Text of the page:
It has almost been two months since I reached the top of Mount Kilimanjaro and although my legs still ache when I think about it, I have no idea where the time has gone! Climbing Kilimanjaro was such an amazing experience and is something I will never forget, but it wasn’t as simple as packing a rucksack and putting one foot in front of the other.
It is hard to summarise the journey to the top and the route that we took as a lot happened in the space of week, but here goes. Our group took the 6 day Machame route to the summit which was decided by Dig Deep (www.digdeep.org.uk) and Trek 2 Kili (www.trek2kili.com) prior to the trip.
Facts about the Machame route:
- It is the most popular and successful of the six different routes to the summit.
- The route is 62km / 37 miles in total.
- Most people complete the route in 6 days but it can be done in 7 days.
- Unlike on other routes, climbers camp in tents.
- The route crosses 5 different climate zones (rain-forest, heath, moorlands, alpine desert and arctic).
- It is one of the most scenic routes up Kilimanjaro.
- The route encourages time for acclimatization.
Day 1: Machame Gate to Machame Camp
5,718 ft / 1,743 m to 9,927 ft / 3,026 m
11 km, 5-7 hours
After assembling at the gate, we set off through the rain forest on a winding and surprisingly steep path which had logs and rocks as steps. In parts it was muddy and damp but was also really sunny so the roof of the rain forest looked like a jigsaw puzzle. We didn’t see any monkeys or any rain.
Day 2: Machame Camp to Shira Cave Camp
9,927 ft / 3,026 m to 12,355 ft / 3,766 m
5 km, 4-6 hours
The hike from Machame Camp was steep and really busy so we walked in single file for the most part through the clouds into heather and moorlands. Altitude sickness hit a lot of people on this day including myself as well as sunburn. Exhaustion hit once we reached the camp.
Day 3: Shira Cave Camp to Lava Tower to Barranco Camp
12,355 ft / 3,766m to 15, 170 ft / 4,624 m to 13,066 ft / 3,983 m
10 km, 6-8 hours
Acclimatization and preparing your body for summit day was the main aim of the third day. The climate zone could be described as semi-desert however there were still many boulders around. We climbed high up to Lava Tower (what a relief it was to get there) and then down to the Bottom of the Barranco Wall where we slept for the night. It was challenging in a number of ways as we had two places to reach and it was a long day.
Day 4: Barranco Camp to Karanga Camp to Barafu Camp
13,066 ft / 3,983 m to 13,000 ft / 3,963 m to 15,239 ft / 4,645 m
9 km, 8-10 hours
The different climate zones became really obvious on the fourth day. Scaling the Barranco Wall was strenuous and was definitely a scramble (not to mention the bright, early and freezing start to the day). However, the view at the top of the wall was amazing! We made our way through the alpine desert to Karanga Camp for lunch (this is where the extra day can be added) and then slowly up to Barafu Camp just before sun down.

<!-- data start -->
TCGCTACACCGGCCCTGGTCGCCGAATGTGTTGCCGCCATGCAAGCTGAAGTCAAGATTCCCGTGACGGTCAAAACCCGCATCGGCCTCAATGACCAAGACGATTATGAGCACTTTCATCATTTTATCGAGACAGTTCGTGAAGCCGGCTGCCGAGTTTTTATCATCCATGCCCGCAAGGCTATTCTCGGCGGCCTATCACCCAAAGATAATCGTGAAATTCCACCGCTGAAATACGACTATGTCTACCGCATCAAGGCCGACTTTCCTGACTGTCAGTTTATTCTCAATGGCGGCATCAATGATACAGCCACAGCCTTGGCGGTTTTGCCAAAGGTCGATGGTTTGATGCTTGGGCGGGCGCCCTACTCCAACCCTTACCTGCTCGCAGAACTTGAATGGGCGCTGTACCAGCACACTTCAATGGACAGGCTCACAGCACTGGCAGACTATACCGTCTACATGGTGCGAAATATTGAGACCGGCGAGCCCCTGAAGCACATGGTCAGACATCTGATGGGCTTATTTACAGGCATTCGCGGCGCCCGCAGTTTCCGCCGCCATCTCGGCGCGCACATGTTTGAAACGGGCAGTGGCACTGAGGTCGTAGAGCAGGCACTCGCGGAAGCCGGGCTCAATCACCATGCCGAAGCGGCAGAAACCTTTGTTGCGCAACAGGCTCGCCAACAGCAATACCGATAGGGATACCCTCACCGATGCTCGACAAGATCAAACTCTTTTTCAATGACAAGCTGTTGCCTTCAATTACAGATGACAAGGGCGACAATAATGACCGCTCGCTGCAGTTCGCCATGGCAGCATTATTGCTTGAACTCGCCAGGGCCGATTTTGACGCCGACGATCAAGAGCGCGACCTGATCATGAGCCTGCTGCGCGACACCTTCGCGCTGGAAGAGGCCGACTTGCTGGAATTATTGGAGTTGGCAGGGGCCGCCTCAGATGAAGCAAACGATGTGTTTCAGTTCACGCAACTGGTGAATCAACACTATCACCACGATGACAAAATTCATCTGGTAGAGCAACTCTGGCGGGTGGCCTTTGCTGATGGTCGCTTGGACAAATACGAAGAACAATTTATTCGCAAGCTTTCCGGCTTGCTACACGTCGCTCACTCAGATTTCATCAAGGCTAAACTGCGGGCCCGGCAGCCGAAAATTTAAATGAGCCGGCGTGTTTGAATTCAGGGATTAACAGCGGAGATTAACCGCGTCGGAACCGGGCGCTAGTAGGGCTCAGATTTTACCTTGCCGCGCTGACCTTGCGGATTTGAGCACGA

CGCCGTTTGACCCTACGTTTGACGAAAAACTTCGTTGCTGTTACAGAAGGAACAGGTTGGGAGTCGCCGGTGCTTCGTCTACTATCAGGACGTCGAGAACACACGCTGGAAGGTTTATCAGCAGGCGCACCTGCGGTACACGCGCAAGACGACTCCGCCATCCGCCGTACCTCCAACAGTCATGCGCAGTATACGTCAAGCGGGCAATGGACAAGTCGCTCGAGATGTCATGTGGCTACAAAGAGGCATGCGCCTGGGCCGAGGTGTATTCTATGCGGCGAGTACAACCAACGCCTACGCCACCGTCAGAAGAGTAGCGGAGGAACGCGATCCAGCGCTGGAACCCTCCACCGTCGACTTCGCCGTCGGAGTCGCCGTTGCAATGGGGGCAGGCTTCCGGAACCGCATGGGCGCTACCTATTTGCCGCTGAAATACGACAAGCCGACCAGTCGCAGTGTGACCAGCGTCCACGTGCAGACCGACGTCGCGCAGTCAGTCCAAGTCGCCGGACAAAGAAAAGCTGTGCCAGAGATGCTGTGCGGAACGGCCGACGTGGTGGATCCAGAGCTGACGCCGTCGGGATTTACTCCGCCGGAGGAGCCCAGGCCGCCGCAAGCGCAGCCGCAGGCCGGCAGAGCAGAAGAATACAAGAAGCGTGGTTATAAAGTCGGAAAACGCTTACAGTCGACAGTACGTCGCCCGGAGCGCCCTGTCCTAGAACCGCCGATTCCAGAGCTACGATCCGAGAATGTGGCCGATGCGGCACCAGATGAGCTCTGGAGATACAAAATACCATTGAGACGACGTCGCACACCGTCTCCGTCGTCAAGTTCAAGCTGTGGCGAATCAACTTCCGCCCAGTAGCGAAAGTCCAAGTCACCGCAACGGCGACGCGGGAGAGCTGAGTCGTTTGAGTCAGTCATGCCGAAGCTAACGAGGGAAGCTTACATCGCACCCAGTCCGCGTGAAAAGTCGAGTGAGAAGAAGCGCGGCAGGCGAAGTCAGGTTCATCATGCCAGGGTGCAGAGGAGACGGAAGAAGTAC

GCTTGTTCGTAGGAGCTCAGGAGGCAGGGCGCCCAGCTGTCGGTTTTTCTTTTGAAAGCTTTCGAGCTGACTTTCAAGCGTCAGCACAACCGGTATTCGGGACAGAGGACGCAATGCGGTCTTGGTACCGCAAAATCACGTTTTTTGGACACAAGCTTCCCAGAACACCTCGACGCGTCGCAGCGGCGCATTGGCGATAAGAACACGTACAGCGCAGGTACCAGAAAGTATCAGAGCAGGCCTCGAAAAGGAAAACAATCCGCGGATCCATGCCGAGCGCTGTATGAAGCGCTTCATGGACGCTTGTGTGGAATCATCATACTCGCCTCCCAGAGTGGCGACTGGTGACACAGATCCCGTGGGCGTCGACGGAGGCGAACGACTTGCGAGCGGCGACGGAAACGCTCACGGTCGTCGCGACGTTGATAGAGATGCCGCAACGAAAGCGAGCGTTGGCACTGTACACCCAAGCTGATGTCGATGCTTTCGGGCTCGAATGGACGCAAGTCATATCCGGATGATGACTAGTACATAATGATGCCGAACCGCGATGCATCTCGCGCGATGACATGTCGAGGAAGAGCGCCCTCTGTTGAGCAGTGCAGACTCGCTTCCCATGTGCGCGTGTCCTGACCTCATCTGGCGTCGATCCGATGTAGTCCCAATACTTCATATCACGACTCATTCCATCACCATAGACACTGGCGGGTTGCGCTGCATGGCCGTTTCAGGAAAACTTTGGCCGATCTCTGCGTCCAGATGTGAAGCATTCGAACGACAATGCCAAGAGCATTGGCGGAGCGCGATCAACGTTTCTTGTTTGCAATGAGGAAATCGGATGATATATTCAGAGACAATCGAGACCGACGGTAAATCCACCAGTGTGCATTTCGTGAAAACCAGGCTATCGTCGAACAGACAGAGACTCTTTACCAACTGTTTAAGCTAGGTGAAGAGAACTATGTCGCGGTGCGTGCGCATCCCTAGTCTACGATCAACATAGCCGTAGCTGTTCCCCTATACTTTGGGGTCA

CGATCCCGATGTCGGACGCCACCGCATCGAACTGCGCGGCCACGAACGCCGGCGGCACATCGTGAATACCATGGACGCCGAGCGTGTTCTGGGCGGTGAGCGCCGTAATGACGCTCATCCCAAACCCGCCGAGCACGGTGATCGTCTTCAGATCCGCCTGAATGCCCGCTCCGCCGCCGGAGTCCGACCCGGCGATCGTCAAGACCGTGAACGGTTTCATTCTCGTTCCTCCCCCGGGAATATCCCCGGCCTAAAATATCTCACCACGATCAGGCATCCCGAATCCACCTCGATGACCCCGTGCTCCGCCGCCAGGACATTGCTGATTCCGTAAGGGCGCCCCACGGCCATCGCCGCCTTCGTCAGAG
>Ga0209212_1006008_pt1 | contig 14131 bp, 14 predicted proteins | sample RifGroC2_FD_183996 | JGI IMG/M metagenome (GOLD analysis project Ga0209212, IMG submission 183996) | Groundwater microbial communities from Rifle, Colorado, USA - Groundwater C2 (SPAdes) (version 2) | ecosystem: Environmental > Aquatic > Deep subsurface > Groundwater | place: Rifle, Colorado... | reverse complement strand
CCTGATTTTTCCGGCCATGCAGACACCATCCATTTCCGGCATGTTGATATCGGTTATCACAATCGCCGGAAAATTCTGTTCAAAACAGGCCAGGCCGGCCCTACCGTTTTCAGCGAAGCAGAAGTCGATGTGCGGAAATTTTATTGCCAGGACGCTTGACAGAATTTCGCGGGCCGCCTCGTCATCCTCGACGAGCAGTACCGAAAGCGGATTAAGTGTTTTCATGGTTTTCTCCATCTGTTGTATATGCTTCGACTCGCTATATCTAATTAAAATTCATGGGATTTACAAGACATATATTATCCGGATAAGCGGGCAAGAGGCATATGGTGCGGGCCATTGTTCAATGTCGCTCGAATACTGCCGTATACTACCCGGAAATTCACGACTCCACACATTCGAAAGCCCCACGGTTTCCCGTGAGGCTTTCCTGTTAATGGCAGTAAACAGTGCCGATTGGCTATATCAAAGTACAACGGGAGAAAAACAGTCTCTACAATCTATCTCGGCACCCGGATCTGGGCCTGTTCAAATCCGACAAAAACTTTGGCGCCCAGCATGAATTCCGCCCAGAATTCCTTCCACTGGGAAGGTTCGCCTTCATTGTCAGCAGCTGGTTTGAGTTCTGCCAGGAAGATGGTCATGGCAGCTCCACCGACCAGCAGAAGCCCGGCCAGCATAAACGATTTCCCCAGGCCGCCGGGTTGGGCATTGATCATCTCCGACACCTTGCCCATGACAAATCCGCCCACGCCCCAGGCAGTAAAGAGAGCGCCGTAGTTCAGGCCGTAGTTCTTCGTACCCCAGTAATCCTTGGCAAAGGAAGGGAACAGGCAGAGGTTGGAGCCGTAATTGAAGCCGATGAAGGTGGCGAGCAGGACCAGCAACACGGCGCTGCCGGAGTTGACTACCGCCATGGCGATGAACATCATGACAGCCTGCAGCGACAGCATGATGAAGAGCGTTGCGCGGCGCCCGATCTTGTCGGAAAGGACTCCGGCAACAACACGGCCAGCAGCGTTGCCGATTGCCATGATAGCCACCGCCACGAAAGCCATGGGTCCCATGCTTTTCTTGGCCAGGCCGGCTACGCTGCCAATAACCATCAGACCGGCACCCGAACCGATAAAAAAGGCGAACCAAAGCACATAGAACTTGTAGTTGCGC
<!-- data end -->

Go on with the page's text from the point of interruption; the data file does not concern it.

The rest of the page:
Day 5: Barafu Camp to Stella Point to Uhuru Peak to Mweka Camp
15,239 ft / 4645 m to 18,885 ft / 5,756 m to 19,341 ft / 5,895 m to 10,204 ft / 3,110 m
5 km up and 10 km down, 7-8 hours up and 4-5 hours down
Hell. Well that’s what it felt like. We woke up at midnight (?!) and started walking in the pitch black and freezing cold for what felt like an eternity. The guidebooks say you reach Stella Point around sunrise, but we were no where near and a few of our group didn’t make it due to altitude. A combination of sliding scree, freezing cold temperatures, glaring sun and falling asleep made for one of the hardest days ever but one hour after reaching Stella Point it was all worth it as at snail pace we reached the summit and it was so flat it was amazing! Due to the cold and altitude we didn’t stay for long and had to scree slide for hours back down to camp. Knee pain kicked in for almost everyone. After reaching camp headed down further to Mweka Camp and hallucinated along the way.
Day 6: Mweka Camp to Mweka Gate
10,204 ft / 3,110 m to 5,423 ft / 1,653 m
10 km, 4-5 hours
After celebrating in the morning, our last day on the mountain was quite tough as it was all downhill. The rain forest was slippy and muddy and we had to layer our clothes one last time. There was a mix of emotions all the way down which changed when we saw the monkeys, the ‘congratulations’ sign, the food and the chairs to sit down knowing that showers and toilets were close by.
Negative aspects of the Machame route:
- As one of the busiest routes the high number of hikers sometimes causes traffic along the way
- The hikes tend to be longer and steeper than on other routes
- The route is physically demanding in certain parts
However each of these could easily be turned into a positive if you look at them from a different view point. Firstly there are more people to meet who are also in the same boat, secondly you are exercising all day so weight loss and toning just happens and thirdly nothing good ever comes easy.
Since coming home many people have asked would I do it again and each time I have said definitely not, but I am so glad that I did, plus making it to the top once is good enough for me!!
Also I finally got around to making a GoPro video of the climb and our trip afterwards as mentioned in my previous posts about Africa! The first half shows the Machame Route to the summit if you want to see what it was like. (www.youtube.com/watch?v=fFx04PDtDVU)